Creating a climate of goodwill
April 4, 2001
At a time like this it is desirable to make gestures and take
initiatives that can create goodwill. With that in mind, it would be a
mistake to re-appoint Dr Roger Luncheon as Head of the Presidential
Secretariat for two reasons. First, it is in principle undesirable
that a politician be the head of the public service and secondly, the
People's National Congress Reform (PNC/R) has identified as one of the
initial issues for resolution the de-politicisation of the public
service. The appointment would be wrong in principle and it will send
a negative signal. As a senior member of the People's Progressive
Party/Civic (PPP/C) Dr Luncheon should be given a ministerial
portfolio, perhaps that of health. A senior civil servant should be
promoted to the top post.
Some of the other issues identified by Mr Desmond Hoyte, leader of the PNC/R, in his statement on Friday night can also surely be readily accommodated. These include working out a joint programme for the revival of the bauxite industry, an inquiry into police brutality, setting up programmes to tackle poverty and marginalised communities and to provide jobs for the unemployed and the provision of basic infrastructure for deprived villages. The PNC/R (and perhaps the other political parties in parliament) can surely be quickly involved in committees to discuss the setting up of these programmes. The goodwill created would be enormous as it would make it clear that these issues are being taken seriously and addressed urgently.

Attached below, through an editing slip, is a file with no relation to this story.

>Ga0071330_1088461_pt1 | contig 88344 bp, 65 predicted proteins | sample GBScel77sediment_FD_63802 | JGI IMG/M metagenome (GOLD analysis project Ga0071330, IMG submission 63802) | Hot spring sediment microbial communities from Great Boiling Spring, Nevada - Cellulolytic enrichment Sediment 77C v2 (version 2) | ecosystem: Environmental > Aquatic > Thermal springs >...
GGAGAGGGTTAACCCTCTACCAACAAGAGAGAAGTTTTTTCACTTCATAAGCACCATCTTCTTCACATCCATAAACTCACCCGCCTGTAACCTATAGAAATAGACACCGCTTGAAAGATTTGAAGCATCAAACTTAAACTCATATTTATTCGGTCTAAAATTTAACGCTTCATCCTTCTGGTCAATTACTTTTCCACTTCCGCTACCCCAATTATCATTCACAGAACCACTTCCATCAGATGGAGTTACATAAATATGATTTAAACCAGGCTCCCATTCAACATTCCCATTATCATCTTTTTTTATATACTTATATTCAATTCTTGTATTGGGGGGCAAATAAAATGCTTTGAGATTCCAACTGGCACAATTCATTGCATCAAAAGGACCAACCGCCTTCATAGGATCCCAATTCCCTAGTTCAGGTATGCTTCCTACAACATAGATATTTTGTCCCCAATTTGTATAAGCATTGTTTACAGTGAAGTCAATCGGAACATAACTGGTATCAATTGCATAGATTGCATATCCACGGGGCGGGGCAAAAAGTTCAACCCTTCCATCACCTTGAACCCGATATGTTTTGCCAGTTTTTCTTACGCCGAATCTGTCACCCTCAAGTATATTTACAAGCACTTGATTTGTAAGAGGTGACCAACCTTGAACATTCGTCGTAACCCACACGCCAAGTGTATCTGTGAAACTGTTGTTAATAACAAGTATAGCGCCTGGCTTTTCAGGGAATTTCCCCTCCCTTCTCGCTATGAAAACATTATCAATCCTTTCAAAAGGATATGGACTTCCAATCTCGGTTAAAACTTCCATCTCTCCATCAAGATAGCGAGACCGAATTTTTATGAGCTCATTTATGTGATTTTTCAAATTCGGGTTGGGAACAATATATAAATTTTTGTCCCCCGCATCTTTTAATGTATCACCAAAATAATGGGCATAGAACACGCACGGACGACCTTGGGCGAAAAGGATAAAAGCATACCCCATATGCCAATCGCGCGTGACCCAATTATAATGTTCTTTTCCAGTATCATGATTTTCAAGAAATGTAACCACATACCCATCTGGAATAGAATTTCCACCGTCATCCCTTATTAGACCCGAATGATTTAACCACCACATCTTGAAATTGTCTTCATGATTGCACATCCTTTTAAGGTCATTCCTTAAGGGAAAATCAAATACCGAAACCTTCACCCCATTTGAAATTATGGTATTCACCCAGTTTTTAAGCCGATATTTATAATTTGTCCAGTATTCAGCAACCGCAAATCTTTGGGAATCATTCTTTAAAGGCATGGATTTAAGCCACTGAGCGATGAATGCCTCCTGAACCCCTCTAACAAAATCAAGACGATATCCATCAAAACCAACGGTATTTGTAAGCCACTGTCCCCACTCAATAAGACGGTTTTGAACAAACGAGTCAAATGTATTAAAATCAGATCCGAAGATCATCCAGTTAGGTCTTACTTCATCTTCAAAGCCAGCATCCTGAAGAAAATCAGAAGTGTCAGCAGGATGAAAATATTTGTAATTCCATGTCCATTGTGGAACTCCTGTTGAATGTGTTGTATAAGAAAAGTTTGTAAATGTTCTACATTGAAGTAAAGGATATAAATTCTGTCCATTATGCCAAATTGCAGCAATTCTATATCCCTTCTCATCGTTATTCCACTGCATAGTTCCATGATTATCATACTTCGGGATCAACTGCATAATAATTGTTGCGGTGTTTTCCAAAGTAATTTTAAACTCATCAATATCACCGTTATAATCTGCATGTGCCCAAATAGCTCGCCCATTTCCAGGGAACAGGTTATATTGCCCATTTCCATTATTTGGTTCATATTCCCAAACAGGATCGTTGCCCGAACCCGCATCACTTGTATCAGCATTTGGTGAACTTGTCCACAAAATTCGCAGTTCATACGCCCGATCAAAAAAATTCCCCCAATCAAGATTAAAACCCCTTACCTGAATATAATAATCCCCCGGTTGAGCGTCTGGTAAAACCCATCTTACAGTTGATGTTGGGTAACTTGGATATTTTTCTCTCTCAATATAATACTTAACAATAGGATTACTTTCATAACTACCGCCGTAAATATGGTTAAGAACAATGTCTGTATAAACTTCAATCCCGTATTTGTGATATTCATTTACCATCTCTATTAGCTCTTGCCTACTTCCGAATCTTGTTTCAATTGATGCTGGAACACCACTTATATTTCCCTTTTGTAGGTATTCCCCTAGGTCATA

There are still concerns about the voters list. Informed sources attribute the mistakes made largely to incorrect information from the field staff and partly to incorrect data entry, some of this caused by extra staff recruited in the late stages when time pressure was acute and who could not be vetted. They rule out any chance of systemic fraud as the Information Systems Department (ISD) of the Guyana Elections Commission which was in charge of the production of the voters list and ID cards had two managers, one who was there before and one nominated by the opposition. The two were jointly in full control. Above this was the Technical Oversight Committee (TOC) which contained a nominee from the PPP/C and one from the PNC/R, two from the donor community and two from civil society. They supervised the work of the ISD and reported to the commission. Furthermore, two members of the Commission, one PPP/C and one PNC/R, met the ISD and the TOC each week to review activities and to plan.
At that level, therefore, there was no room for trickery or manipulation. Mistakes were made at lower levels, primarily it is felt due to clerical incompetence in the field but there were also errors in data entry and some of that could have been deliberate.
The data has been frozen with a view to an audit. It is not possible to say at this stage how many mistakes were made and how many people were disenfranchised. Hopefully, the audit will give some idea of this. The level of voter turnout was however exceptionally high and it has been suggested that those affected are below half of one percent of the voters.
The results by individual polling station will hopefully be published before the end of this week. The order of the Chief Justice should also be complied with before then. One would hope that the opposition would then feel ready to formally acknowledge the government and that this would immediately be followed by an invitation to dialogue. In the meantime, it is obviously desirable that the new President should keep his options as open as possible, that both sides try to lower the political temperature and to make no provocative statements, and that efforts in certain sections of the media to continue to cultivate ethnic hatred and discontent be discontinued.